Avis Rent A Car, Inc. History

Address:
900 Old Country Road
Garden City, New York 11530
U.S.A.

Telephone: (516) 222-3000
Fax: (516) 222-6677

Website:
Public Company
Incorporated: 1946 as Avis Airlines Rent-A-Car System
Employees: 16,000
Sales: $1.87 billion (1996)
Stock Exchanges: New York
SICs: 7514 Passenger Car Rental

Company History:

Avis Rent A Car, Inc. is the largest Avis system franchisee in the world, with more than 600 rental locations in the United States, Canada, Puerto Rico, the U.S. Virgin Islands, Argentina, Australia, and New Zealand (the Avis system as a whole consists of about 4,200 rental locations in approximately 160 countries, and comprises the second-largest general use car-rental business in the world, trailing Hertz Corporation). Known throughout its history for quality service, Avis Rent A Car caters primarily to business travelers (who account for about 60 percent of the company's domestic revenue), with a resulting concentration on airport rental locations (from which about 85 percent of domestic revenue is derived). Avis, Inc.--the predecessor company to Avis Rent A Car--was purchased by hotel and real estate franchiser HFS Inc. in 1996. The following year, HFS created Avis Rent A Car, Inc. and sold about 75 percent of the new company to the public. In the process, HFS retained the Avis brand name and the Wizard reservation system, so Avis Rent A Car now licenses the use of the Avis name from HFS and uses the Wizard System through a long-term service agreement.

Early History

Avis Airlines Rent-A-Car System was founded in 1946 by Warren E. Avis, a former Army Air Corps flyer. The owner of an automobile dealership in Detroit, Avis had the idea of providing car-rental services at airports, surmising that air travel would quickly become more popular than travel by rail. Using savings, dealership profits, and a $75,000 loan, he opened Avis Airlines Rent-A-Car System in two locations, at Willow Run Airport near Detroit and at Miami Airport in Florida. Avis's idea proved successful and his business grew quickly. Airports in New York, Chicago, Dallas, Washington, Los Angeles, and Houston were soon serviced by car-rental franchises licensed to use the Avis name.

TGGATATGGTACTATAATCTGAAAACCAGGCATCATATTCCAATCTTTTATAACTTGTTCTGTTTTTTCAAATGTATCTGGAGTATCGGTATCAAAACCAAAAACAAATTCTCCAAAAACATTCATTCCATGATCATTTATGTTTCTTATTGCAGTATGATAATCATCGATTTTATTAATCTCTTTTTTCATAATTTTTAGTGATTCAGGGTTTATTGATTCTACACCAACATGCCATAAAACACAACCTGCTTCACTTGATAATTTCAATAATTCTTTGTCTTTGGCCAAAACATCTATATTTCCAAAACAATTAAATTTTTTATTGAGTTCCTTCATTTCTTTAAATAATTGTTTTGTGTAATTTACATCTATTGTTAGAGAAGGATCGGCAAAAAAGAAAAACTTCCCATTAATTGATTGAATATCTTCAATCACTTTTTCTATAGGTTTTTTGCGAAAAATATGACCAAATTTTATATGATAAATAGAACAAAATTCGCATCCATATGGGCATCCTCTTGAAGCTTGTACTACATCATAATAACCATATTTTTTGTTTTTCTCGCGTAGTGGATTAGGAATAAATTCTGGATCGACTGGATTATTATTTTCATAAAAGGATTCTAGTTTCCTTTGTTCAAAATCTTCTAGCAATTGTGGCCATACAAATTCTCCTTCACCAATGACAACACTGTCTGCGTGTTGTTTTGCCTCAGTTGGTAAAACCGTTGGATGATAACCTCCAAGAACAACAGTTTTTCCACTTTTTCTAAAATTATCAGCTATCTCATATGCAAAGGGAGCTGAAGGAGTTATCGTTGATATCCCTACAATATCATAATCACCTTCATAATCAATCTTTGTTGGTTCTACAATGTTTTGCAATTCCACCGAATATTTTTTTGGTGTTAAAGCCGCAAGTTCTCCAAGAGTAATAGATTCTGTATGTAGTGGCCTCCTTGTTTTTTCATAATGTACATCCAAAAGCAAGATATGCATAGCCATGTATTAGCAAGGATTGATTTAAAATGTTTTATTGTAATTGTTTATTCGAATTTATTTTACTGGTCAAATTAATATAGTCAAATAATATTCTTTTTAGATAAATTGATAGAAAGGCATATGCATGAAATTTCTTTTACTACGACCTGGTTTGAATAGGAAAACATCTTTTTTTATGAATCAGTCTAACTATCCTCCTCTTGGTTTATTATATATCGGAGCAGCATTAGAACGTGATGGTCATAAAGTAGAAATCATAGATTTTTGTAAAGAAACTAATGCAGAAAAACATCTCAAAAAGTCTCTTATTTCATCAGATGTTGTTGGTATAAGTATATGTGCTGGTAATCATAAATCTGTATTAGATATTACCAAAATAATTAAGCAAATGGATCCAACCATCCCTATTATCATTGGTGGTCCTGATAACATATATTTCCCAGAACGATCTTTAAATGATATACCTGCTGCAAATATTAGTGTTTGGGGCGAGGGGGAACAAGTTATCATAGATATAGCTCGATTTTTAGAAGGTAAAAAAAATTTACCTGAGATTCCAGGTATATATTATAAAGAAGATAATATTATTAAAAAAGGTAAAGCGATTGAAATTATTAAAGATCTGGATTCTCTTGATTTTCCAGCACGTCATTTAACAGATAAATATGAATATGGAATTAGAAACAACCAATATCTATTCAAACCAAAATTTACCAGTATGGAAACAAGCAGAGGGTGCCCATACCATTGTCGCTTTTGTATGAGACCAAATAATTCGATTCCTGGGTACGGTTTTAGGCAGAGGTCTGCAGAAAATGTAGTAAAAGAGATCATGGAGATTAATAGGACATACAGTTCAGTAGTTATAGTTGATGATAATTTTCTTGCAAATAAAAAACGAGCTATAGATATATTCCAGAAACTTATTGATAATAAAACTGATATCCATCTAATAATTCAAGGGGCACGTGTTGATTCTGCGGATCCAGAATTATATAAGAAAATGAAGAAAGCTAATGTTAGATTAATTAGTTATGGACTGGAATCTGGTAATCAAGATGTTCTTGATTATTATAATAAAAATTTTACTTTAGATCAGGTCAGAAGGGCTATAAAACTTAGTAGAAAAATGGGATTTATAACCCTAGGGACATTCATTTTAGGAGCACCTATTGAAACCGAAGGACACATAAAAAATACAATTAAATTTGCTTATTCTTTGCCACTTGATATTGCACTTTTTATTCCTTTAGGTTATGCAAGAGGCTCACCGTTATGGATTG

By 1948, Avis was nationally known. In that year, the company dropped the "airlines" designation from its name, expanding operations beyond airports to serve hotels and businesses in urban areas. During the next six years, Avis also expanded internationally. In addition to its 185 locations in the United States, Avis acquired 10 in Canada and one in Mexico, and established ties with car-rental agencies throughout Europe and the United Kingdom. Warren E. Avis sold the company in 1954 to Richard S. Robie, a car-rental system owner operating in New England. Robie encouraged continued expansion, introducing a one-way car-rental system and a company charge card. Although Avis had revenues of $4 million in 1956, Robie was plagued by problems of cash flow incurred during his expansion efforts, and was forced to sell the company. Avis's new owners, the Amoskeag Company and other investors, continued to foster its growth, creating a new entity, Avis, Inc. Business operations were consolidated through the formation of a wholly owned subsidiary, Avis Rent A Car System, Inc.; electronic data processing was introduced to facilitate the company's innovative corporate charge card billing system; car leasing was established; and the licensee system was extended to include markets in Austria, Belgium, Norway, and Spain.

By 1962, Avis owned a fleet of 7,500 vehicles generating annual revenue of $25 million. The company was purchased that year by Lazard Freres and Company, an investment banking firm in New York City, and its corporate headquarters was moved to Garden City, New York. Under the direction of newly appointed president Robert Townsend, Avis launched a highly successful advertising campaign emphasizing its status as number two contender for car-rental market share. The slogan "We're only No. 2. We try harder" appealed to the public and contributed greatly to Avis's subsequent growth. In 1965, having attained annual revenues exceeding $74 million, Avis was acquired by International Telephone and Telegraph Corporation (IT&T); Winston V. Morrow, Jr., was appointed chief executive officer. During this time, international expansion again assumed paramount importance, and Avis increased its operations throughout Europe and Africa, becoming the leading car-rental company in Europe within eight years.